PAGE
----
These years of maturity have seen the publication of more than twenty books in a varied range of topics. Polo continued working in Pamplona (Spain) until his death in 2013.

Different universities and institutions worldwide (like the "Institute of Philosophical Studies 'Leonardo Polo'" in Málaga (Spain)) have organized meetings and symposia about his thought, and research is conducted and being spread to the present throughout books and articles which find their inspiration in his work.


His most important works are: Evidencia y realidad en Descartes (Evidence and Reality in Descartes), published in 1963, El acceso al ser, (Access to Being), in 1964, El ser I: La existencia extramental (Being I: Extramental Existence), in 1966, Curso de Teoría del Conocimiento, (Course of Theory of Knowledge), published in four volumes between 1984 and 1996), Hegel y el posthegelianismo (Hegel and Posthegelianism), in 1985, Antropología Trascendental I: La persona humana (Transcendental Anthropology I: Human Person), in 1999 and Antropología transcendental II: la esencia del hombre (Transcendental Anthropology II: Human Essence) in 2003.

El acceso al ser[edit]

This book expounds Polo's metaphysical method. Aristotle considered metaphysics the highest possible science because it deals with being, which is the ultimate constituent of everything. Modern metaphysicians, such as Descartes and Kant, understood that many of the pitfalls of metaphysics were caused by the lack of a rigorous method. Polo is sympathetic with Descartes and Kant about the need for such a method, but reflects that in metaphysics the method has to take us to grasp the being or existence of entities as such. If instead of that, our method leaves unresolved the question 'what is being?', its achievements will lead to perplexity. For Polo, such is the situation of Modern metaphysicians. When perplexed, the metaphysician finds himself in an awkward position, for he becomes blind to his own cognitive limits, and consequently has to put up with the suspicion that something in his system is missing without knowing exactly what.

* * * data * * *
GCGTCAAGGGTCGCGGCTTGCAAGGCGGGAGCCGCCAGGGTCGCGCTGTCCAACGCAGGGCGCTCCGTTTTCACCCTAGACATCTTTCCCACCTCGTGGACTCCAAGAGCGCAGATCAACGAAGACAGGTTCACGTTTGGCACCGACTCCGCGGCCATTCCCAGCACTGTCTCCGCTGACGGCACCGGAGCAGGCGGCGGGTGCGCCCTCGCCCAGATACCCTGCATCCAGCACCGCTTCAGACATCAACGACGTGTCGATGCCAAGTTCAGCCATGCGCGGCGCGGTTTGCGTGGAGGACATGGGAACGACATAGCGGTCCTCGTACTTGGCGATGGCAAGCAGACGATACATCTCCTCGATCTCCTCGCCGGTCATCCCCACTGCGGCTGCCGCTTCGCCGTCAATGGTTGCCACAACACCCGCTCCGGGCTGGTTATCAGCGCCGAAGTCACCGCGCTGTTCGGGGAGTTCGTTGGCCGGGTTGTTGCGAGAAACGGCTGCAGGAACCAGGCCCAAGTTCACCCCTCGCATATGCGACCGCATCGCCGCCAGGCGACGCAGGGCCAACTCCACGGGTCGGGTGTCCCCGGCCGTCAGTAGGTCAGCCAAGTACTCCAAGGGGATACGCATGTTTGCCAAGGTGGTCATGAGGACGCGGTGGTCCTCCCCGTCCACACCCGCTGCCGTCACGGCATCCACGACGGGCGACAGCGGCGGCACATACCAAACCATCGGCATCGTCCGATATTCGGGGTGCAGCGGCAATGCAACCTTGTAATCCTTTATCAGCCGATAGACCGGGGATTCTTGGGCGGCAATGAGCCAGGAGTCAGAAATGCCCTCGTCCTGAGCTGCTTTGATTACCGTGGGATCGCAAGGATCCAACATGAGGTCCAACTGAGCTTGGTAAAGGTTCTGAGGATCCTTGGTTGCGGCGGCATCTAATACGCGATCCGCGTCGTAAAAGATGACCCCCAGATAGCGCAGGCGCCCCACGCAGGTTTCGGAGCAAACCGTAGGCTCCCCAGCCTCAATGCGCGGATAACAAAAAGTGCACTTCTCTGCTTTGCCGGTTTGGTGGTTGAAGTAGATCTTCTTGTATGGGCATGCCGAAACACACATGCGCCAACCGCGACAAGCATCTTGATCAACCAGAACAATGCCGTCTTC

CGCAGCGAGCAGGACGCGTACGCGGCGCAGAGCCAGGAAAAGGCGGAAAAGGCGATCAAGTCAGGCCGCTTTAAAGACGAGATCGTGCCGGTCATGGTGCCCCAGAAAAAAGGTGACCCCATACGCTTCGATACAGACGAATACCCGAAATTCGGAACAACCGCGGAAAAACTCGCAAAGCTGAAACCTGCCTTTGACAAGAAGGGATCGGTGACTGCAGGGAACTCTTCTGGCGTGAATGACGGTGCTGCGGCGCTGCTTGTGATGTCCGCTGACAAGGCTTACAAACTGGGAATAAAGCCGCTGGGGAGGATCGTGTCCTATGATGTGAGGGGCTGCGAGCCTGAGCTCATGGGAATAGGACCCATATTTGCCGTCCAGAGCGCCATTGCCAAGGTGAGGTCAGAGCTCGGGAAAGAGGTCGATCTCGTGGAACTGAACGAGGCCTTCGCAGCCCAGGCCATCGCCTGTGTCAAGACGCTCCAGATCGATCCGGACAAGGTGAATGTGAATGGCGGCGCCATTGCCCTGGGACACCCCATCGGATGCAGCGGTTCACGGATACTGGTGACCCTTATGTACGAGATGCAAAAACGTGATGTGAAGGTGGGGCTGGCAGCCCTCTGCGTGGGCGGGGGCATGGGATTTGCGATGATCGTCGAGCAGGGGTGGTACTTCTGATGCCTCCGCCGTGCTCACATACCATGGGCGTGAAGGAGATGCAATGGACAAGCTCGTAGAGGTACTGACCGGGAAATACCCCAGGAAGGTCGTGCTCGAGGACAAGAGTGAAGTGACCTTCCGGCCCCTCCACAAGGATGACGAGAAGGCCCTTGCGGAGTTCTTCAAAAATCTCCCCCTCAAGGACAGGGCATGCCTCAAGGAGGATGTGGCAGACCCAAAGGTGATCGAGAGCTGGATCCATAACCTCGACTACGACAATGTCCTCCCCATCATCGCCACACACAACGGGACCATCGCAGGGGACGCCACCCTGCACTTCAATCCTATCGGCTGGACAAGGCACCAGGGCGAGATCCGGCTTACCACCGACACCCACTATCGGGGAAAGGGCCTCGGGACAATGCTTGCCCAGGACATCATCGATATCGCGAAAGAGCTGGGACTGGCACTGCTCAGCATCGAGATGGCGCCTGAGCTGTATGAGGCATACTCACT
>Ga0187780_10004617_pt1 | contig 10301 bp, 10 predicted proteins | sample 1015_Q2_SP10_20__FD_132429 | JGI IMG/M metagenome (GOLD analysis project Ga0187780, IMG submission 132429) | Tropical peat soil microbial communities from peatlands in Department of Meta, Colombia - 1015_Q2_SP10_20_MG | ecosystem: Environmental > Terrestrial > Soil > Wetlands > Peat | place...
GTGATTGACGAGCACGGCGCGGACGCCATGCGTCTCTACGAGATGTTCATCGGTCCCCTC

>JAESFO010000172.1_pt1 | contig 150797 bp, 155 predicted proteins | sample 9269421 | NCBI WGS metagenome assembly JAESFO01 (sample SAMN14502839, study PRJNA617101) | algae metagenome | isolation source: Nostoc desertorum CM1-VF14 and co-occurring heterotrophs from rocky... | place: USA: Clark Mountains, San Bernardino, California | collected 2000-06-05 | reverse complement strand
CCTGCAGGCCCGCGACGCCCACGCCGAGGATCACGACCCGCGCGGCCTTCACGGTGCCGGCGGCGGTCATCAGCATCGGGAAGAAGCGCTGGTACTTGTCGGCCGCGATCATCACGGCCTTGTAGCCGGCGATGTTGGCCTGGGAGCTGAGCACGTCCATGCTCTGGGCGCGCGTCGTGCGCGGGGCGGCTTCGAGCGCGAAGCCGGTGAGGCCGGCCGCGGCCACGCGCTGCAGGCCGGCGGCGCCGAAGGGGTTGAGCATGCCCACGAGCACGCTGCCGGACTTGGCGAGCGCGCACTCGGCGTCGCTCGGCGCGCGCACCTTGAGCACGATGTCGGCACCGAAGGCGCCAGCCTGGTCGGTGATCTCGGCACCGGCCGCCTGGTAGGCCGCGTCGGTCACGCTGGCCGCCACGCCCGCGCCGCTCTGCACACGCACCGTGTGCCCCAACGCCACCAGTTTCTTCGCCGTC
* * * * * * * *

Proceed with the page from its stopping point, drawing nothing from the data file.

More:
Polo's response to perplexity gravitates on the need to overcome such limits. His method consists in acknowledging such limits without denying them. To take thinking to its limit is the only way in which this can be detected and laid bare for scrutiny. Only in that way such limits will become apparent to the philosopher. The task of El acceso al ser is to illuminate the mind's cognitive limits for knowing in such a way that these can be effectively overcome. He calls this method 'the abandonment of mental limit'.

With this a new and unsuspected perspective opens up. Being does not appear as perplexical as it might have appeared to philosophers like Hegel. The abandonment of the limit exposes the being of the universe as it is. This can be seen, on the one hand, as a kind of persistence; on the other, as a principle of continuity which provides the basis for the principle of non-contradiction. But looking at the universe one does not know why things are in the first place or why it exists. The reason is that the universe depends on a different principle called identity, and which is essentially God. Disconnect the world with that identity, and a large part of reality will lose its sense, for there is a third principle, the so-called transcendental causality which links up persistence and identity by placing the latter as creator of the former.